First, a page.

Partnership brings 3D printed ships a step closer

Partnership brings 3D printed ships a step closer
The ProX DMP 320. Courtesy of 3D Printed Systems

3D Systems has announced a collaboration with ship designer and builder, Huntington Ingalls Industries’ Newport News Shipbuilding division, to qualify metal additive manufacturing technologies to build naval warships. The partnership marks a new step in bringing 3D printing to the shipping and maritime industries.

Newport News Shipbuilding will modify portions of their manufacturing process from traditional methods to additive, with the aim of increasing production rates of high accuracy parts, reducing waste, and driving cost savings.

The first step of the partnership, which has already begun, is the delivery and installation by 3D Systems of a ProX DMP 320 3D metal printer to Newport News Shipbuilding’s site. The printer will be used to produce marine-based alloy replacement parts for castings as well as valves, housings and brackets for future nuclear-powered warships.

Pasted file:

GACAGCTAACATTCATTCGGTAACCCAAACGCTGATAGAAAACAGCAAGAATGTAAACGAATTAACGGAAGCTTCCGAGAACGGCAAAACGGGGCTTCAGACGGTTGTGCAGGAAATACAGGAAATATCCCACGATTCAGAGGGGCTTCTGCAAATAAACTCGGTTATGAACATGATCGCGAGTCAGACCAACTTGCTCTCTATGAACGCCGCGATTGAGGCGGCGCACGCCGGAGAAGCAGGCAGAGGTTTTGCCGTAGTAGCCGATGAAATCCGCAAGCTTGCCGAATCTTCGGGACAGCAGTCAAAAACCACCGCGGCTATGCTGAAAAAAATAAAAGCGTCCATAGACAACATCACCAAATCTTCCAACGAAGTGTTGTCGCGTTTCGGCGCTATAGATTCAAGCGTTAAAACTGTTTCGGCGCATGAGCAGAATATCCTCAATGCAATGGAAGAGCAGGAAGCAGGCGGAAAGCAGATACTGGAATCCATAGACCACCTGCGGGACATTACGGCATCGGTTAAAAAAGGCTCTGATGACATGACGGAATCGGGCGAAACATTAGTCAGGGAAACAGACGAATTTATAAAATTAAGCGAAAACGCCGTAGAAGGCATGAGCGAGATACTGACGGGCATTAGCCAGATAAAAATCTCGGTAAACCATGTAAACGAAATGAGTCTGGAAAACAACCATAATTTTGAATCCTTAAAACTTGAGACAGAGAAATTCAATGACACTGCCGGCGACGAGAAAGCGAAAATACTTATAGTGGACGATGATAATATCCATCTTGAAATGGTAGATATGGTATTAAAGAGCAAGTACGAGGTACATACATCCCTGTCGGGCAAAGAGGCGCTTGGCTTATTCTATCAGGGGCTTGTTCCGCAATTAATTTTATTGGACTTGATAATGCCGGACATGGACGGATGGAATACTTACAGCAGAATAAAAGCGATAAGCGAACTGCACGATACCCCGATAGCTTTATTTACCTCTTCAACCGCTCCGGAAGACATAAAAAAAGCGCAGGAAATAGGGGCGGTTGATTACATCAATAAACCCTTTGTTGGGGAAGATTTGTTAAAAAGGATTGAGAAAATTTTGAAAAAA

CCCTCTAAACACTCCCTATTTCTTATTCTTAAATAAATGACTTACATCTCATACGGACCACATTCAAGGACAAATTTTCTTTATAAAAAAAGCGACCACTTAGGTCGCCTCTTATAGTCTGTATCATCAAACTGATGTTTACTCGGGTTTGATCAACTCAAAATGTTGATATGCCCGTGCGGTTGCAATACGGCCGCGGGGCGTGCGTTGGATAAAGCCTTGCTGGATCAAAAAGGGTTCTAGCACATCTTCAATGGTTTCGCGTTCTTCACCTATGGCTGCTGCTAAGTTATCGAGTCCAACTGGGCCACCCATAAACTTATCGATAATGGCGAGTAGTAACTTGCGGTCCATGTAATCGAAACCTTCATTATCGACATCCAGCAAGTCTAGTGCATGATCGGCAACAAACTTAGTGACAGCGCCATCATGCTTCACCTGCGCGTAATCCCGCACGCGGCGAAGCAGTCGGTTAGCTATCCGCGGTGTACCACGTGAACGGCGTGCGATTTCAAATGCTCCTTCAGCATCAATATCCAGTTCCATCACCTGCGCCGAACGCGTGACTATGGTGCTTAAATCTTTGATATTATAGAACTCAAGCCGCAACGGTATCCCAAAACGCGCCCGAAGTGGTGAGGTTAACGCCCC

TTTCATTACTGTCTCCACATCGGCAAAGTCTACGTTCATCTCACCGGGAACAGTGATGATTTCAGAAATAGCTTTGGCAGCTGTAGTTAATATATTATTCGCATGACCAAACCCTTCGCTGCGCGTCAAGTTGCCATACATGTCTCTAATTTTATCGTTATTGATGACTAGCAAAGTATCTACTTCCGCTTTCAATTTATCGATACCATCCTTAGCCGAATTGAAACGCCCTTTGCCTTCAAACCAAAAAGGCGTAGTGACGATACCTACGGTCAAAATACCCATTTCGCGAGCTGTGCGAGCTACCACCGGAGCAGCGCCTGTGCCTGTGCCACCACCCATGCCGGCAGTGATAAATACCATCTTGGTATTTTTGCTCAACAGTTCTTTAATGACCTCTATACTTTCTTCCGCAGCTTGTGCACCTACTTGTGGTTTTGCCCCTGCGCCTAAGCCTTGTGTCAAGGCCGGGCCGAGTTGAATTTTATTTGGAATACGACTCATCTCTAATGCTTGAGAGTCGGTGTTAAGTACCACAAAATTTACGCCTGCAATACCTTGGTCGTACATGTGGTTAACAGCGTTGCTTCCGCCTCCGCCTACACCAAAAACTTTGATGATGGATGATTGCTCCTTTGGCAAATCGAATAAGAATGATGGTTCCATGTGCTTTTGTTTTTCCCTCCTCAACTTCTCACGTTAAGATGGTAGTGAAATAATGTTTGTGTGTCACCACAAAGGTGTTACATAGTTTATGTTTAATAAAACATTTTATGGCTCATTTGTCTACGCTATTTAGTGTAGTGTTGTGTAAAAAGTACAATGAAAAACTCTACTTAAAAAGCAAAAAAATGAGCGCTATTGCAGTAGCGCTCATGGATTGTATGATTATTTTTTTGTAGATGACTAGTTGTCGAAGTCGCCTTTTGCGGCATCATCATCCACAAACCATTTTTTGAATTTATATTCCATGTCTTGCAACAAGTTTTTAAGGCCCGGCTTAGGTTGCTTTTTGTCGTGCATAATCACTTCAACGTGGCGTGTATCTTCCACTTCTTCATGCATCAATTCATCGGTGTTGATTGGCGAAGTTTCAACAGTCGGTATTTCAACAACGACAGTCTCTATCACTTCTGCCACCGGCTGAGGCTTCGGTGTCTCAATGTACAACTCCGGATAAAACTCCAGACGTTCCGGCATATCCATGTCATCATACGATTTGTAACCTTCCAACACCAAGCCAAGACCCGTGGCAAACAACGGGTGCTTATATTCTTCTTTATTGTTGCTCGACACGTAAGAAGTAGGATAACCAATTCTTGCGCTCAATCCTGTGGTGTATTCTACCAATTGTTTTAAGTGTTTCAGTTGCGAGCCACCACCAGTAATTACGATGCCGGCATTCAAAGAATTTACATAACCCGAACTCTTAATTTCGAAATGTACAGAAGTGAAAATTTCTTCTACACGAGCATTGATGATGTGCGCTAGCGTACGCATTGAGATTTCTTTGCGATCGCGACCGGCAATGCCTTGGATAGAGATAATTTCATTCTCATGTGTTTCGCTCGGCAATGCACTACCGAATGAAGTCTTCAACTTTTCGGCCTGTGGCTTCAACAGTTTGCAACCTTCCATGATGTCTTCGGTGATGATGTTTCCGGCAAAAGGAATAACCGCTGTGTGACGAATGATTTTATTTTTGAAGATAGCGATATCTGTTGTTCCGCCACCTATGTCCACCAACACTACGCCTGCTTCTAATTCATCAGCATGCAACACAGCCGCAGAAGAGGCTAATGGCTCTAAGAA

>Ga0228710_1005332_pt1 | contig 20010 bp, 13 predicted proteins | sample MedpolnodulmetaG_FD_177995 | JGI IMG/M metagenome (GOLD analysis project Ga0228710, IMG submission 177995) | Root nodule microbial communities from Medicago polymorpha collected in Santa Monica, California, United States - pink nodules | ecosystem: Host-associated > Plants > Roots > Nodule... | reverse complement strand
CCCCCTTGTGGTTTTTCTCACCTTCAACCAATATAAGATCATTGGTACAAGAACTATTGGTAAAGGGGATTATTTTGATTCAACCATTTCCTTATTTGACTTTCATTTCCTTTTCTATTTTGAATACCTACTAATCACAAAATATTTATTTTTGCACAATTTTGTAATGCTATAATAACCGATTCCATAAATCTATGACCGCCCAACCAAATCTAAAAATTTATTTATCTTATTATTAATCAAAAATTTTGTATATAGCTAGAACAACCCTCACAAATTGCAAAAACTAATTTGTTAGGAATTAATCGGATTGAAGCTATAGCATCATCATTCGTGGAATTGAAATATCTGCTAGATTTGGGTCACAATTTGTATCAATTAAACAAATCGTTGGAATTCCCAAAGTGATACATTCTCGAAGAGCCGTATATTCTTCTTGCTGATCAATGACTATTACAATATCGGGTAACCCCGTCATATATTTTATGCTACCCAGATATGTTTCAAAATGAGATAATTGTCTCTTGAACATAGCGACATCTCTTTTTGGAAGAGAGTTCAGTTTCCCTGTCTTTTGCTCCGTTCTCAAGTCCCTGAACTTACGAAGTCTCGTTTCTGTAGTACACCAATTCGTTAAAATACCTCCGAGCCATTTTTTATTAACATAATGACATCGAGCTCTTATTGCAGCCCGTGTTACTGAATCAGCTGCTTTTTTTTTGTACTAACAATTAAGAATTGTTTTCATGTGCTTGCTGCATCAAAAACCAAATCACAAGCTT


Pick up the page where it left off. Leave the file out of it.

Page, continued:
“3D Systems is proud of our long-standing relationship with the U.S. Navy,” said Kevin McAlea, executive vice president, general manager, metals and healthcare, 3D Systems. “Through this collaboration with Newport News Shipbuilding, our 3D printing solution combined with our team’s expertise in metal 3D printing technology will redefine the supply chain for naval ship components – improving efficiencies and lowering total cost of operation.”

Charles Southall, vice president of engineering and design, Newport News Shipbuilding said: “With the inclusion of the ProX DMP 320 into our manufacturing workflow, this marks the first metal 3D printer installed at a major U.S. Navy shipyard. With this disruptive technology, Newport News has the potential to reinvent shipbuilding.”